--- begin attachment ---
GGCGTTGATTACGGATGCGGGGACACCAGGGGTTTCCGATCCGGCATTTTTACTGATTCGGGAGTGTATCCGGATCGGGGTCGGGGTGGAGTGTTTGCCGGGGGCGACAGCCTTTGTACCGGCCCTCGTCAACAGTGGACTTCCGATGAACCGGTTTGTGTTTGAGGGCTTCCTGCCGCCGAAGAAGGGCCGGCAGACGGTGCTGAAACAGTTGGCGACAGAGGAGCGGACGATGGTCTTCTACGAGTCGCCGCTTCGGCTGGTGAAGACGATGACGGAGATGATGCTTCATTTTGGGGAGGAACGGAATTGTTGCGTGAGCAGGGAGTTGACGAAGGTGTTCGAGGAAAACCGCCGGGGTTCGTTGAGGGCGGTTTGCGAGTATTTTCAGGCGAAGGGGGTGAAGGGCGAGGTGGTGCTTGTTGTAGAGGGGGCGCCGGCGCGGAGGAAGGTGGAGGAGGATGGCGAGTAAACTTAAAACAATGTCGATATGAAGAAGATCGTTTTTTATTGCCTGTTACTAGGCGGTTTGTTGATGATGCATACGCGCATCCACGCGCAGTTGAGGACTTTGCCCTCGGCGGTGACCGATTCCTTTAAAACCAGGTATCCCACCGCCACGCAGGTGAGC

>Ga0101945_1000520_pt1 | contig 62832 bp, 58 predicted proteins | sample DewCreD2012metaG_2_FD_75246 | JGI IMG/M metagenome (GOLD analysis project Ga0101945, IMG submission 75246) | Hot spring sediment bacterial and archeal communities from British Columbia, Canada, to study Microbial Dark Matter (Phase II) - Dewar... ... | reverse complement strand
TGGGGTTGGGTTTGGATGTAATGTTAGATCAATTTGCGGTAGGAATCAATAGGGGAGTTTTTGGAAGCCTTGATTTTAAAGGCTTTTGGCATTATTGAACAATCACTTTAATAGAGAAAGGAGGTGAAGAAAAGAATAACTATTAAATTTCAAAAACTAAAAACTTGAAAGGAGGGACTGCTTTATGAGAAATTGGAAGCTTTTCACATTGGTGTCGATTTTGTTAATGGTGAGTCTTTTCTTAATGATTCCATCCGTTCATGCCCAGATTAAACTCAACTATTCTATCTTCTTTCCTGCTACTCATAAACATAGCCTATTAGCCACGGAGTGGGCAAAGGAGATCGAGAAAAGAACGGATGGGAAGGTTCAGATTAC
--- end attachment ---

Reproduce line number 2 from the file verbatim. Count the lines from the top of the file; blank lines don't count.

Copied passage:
>Ga0101945_1000520_pt1 | contig 62832 bp, 58 predicted proteins | sample DewCreD2012metaG_2_FD_75246 | JGI IMG/M metagenome (GOLD analysis project Ga0101945, IMG submission 75246) | Hot spring sediment bacterial and archeal communities from British Columbia, Canada, to study Microbial Dark Matter (Phase II) - Dewar... ... | reverse complement strand